There are loads of them—maybe two dozen, dangling out of arm’s reach above the cluttered bar and along an opposite wall. Each bears a name – Doug, Angela, D-Rok, Baby G – painted in glitter glue.
I ask the bar’s white-bearded owner, Allan Jirikowic ’77, interdisciplinary studies, (who has probably withstood his share of Santa Claus comparisons) about the stockings, but he would rather talk about a mural – one of many – he’s commissioned for the D.C. dive bar he’s owned for 23 years.
“You have Marion Barry riding on the Lion of Judah, next to Fidel Castro with Nixon and Elvis,” Jirikowic says, gesturing toward the painting’s characters. “And over there, Nikita Khrushchev.”
Jirikowic grew up in Silver Spring and enrolled at UMBC in 1972. He studied under Herbert Blau, the forward-thinking theater director who led the university’s arts and humanities division from 1974 to 1978. “I was about to drop out,” he says, until Blau came aboard and shook things up for him.
When Jirikowic graduated in 1976, he still didn’t know what to do. “I was in a complete quandary,” he says, chuckling. But eventually he drifted back down to the District, where as a bar owner, actor, gadfly and Falstaffian bon viveur, Jirikowic has helped build numerous institutions that have jostled the culture of the often-stodgy federal city. He has also gotten a lot of people drunk.
With his friend Bill Warrell, Jirikowic helped launch and manage the influential downtown art hub d.c. space in a part of the city still shell-shocked after the 1968 riots. The venue brought hundreds of shows to D.C., including an early performance by Laurie Anderson. But after several years at dc space, he began to wonder what was next.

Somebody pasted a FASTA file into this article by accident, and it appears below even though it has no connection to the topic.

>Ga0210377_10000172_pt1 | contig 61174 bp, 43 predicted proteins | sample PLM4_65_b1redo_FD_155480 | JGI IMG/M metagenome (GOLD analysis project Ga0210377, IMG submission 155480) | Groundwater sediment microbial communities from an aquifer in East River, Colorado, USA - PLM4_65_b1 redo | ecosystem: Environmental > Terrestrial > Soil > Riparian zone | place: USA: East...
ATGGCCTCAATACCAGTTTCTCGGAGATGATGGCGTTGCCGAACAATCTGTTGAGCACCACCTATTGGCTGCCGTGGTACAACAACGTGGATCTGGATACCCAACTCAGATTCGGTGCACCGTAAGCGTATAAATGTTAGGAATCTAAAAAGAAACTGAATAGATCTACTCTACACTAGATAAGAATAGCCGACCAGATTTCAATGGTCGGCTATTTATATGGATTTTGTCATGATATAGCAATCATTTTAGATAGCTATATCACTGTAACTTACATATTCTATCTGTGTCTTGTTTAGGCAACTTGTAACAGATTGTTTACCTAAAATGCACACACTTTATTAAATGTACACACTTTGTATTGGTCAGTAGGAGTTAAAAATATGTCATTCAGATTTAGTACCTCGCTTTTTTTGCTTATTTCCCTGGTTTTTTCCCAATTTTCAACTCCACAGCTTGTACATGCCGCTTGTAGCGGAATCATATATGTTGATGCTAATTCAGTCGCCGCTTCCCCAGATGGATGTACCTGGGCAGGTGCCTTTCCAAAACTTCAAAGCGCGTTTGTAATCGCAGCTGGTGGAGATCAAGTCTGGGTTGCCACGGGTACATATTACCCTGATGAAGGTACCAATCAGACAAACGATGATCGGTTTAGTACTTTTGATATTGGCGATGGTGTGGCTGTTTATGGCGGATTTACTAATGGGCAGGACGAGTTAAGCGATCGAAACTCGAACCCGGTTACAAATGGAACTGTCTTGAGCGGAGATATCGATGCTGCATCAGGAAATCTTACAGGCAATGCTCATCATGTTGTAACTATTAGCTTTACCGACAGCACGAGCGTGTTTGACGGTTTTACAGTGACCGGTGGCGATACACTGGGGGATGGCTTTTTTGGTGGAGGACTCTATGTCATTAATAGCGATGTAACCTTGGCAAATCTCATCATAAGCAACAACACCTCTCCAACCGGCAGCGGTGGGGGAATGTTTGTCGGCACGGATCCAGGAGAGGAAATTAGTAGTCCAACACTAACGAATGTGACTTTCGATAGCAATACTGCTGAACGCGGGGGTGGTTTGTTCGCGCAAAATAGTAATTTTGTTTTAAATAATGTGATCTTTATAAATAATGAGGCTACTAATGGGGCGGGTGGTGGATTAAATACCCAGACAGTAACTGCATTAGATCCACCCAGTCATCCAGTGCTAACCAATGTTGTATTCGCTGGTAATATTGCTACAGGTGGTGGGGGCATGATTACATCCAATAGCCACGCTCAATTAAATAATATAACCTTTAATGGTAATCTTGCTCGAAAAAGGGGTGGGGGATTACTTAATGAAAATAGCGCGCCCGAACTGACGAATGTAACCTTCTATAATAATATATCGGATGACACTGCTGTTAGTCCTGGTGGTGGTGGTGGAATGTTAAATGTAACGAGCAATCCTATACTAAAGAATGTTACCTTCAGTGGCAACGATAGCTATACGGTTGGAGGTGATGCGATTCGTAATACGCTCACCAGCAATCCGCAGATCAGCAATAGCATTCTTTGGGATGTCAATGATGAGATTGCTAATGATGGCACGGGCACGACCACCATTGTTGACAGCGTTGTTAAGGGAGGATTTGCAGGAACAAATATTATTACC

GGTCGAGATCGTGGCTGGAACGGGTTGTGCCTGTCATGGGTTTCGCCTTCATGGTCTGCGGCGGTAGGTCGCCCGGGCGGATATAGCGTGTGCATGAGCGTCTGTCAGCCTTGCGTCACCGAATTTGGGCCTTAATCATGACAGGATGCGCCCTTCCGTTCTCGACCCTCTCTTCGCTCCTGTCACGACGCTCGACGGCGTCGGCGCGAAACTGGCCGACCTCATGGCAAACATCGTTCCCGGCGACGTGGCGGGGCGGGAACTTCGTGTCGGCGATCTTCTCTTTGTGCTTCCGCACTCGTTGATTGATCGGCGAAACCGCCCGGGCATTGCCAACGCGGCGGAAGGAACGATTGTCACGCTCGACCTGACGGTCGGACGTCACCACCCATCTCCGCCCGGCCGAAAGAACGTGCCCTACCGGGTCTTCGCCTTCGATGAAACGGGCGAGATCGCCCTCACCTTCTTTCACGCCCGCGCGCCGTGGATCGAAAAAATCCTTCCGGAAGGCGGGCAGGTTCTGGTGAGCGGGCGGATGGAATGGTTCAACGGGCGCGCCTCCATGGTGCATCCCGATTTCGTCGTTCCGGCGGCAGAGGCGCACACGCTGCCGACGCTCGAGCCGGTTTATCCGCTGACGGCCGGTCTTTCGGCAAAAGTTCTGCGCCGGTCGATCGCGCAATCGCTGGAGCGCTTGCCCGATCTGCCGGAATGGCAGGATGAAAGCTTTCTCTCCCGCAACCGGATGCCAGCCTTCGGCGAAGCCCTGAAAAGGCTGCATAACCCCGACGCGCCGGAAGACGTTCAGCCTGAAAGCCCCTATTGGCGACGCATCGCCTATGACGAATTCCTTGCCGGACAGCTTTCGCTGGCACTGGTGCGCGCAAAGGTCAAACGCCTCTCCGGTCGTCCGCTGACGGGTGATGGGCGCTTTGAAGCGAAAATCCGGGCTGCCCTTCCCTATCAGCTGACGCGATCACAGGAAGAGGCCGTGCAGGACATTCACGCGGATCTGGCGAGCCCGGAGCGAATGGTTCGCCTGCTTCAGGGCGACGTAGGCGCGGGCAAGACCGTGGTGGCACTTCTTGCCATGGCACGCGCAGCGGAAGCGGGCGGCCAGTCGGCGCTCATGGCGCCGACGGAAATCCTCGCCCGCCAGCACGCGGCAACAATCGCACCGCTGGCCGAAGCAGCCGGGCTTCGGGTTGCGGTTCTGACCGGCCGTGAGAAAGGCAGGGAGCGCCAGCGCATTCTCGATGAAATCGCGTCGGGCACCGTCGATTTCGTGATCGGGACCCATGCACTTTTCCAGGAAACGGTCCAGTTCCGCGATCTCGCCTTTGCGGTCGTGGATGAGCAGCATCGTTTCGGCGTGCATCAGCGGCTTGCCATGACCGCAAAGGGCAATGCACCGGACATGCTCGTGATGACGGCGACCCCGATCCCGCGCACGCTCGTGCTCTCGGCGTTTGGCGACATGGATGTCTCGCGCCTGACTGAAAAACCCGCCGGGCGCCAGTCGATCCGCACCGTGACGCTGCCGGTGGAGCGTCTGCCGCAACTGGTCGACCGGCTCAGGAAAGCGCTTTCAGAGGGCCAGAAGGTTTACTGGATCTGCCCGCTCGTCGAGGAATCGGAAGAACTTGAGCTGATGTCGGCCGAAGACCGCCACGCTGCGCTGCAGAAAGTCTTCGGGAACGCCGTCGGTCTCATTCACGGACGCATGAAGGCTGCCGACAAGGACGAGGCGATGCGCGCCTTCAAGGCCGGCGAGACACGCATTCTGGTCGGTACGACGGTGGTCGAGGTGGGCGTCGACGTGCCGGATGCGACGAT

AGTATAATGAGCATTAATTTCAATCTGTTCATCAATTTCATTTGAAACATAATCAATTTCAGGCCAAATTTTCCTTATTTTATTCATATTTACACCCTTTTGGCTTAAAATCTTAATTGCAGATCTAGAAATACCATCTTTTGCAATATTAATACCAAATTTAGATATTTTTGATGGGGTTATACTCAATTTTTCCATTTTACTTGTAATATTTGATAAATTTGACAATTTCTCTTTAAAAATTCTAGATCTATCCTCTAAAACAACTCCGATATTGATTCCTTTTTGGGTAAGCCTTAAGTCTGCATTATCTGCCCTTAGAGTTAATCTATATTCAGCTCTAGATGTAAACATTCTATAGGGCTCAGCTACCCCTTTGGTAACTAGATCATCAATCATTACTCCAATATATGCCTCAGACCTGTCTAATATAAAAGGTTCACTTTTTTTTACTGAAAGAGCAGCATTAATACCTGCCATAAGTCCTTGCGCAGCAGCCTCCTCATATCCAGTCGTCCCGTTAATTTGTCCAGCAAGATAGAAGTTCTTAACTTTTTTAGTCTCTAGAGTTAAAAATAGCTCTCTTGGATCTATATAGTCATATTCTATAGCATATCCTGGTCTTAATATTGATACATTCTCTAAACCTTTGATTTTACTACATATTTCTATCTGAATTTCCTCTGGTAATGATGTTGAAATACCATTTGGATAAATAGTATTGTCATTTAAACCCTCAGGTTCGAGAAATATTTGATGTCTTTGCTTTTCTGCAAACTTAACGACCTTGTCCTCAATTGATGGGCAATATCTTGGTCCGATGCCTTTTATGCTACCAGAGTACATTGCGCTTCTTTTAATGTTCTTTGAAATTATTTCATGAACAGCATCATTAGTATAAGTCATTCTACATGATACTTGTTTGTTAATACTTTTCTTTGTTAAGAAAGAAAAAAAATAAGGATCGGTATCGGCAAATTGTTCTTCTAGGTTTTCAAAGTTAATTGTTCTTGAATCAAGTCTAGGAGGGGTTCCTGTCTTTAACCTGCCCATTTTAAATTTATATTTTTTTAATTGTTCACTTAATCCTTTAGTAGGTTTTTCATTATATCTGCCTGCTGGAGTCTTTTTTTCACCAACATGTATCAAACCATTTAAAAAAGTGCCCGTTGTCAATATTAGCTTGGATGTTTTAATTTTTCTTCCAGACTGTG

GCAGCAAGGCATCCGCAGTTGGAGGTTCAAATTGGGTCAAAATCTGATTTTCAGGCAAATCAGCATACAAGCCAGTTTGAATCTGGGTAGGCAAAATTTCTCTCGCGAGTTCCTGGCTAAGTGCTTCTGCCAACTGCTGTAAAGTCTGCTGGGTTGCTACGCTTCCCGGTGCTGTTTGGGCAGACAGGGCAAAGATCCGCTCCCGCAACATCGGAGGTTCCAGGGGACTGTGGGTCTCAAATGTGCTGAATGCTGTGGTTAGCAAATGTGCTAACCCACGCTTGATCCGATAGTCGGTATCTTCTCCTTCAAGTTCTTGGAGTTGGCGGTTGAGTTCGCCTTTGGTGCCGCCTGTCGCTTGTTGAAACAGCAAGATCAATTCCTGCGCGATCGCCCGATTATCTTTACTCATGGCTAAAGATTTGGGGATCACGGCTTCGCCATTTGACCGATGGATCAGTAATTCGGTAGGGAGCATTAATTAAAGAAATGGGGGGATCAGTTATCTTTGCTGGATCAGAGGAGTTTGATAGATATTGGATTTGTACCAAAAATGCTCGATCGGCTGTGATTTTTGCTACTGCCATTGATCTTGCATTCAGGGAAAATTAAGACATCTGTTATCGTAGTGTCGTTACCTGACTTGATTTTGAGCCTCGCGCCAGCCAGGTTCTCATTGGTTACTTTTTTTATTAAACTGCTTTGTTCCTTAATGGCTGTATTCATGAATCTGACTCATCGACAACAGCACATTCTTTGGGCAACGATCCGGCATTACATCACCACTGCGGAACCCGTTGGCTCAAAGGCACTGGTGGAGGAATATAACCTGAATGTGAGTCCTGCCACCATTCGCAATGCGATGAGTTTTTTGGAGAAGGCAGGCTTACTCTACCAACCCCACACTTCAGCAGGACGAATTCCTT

So Jirikowic bartended elsewhere. Couriered. At one point, he even appraised houses. He loathed that, mostly, but it helped him understand certain cold facts of life. “It gave me an immense education about how this country really works,” he says.
In 1988, Jirikowic threw his weight behind a new enterprise: a rooftop bar in Adams Morgan that he called Krakatoa Lounge. A Washington Post feature observed that Krakatoa resembled “a high school gym that’s been decorated for a very ‘80s dance.” The bar was a success – Jirikowic guesses he sold more than 6,000 daiquiris in one season – but a short-lived one.
Subsequently Jirikowic launched more watering holes: the landmark Adams Morgan bar, Hell, and a fiesta-themed joint called Rancho Deluxe. He also made himself a fixture on local stages as an actor, involving himself in scrappy theater organizations such as Studio Theatre and the Capital Fringe Festival, which have become major forces in the D.C. arts scene.
On the cusp of the 1990s, Jirikowic leased a building on the 1700 block of Columbia Road NW, and transformed it and an abutting property into three conceptual bars: Chaos, Pandemonium, and later, Chief Ike’s, which is named after former President Eisenhower. He decorated them lavishly, some of his decor salvaged from junk yards or simply found around town. The tacky Chief Ike’s and its two upstairs bars draw a loyal (and perpetually under-35) customer base.
Often to the chagrin of his neighbors, Jirikowic has become a fierce protector of Adams Morgan bacchanalia. He favors life, liberty, art, and dance, and the business that comes with them. He’s a member of the board of the neighborhood’s business improvement district and also heads up his local citizens’ association.
“I have to be politically active to protect the interests of the right to party, for art, for the joie de vivre of the neighborhood,” he says.
After a motley career spent as the life of D.C’s art scene and its party, Jirikowic sometimes wonders if he should have done something more conventional.
“You know it’s kind of funny,” Jirikowic says. “You just do what you do, and then all of a sudden it’s what you’ve done.”
– Ally Schweitzer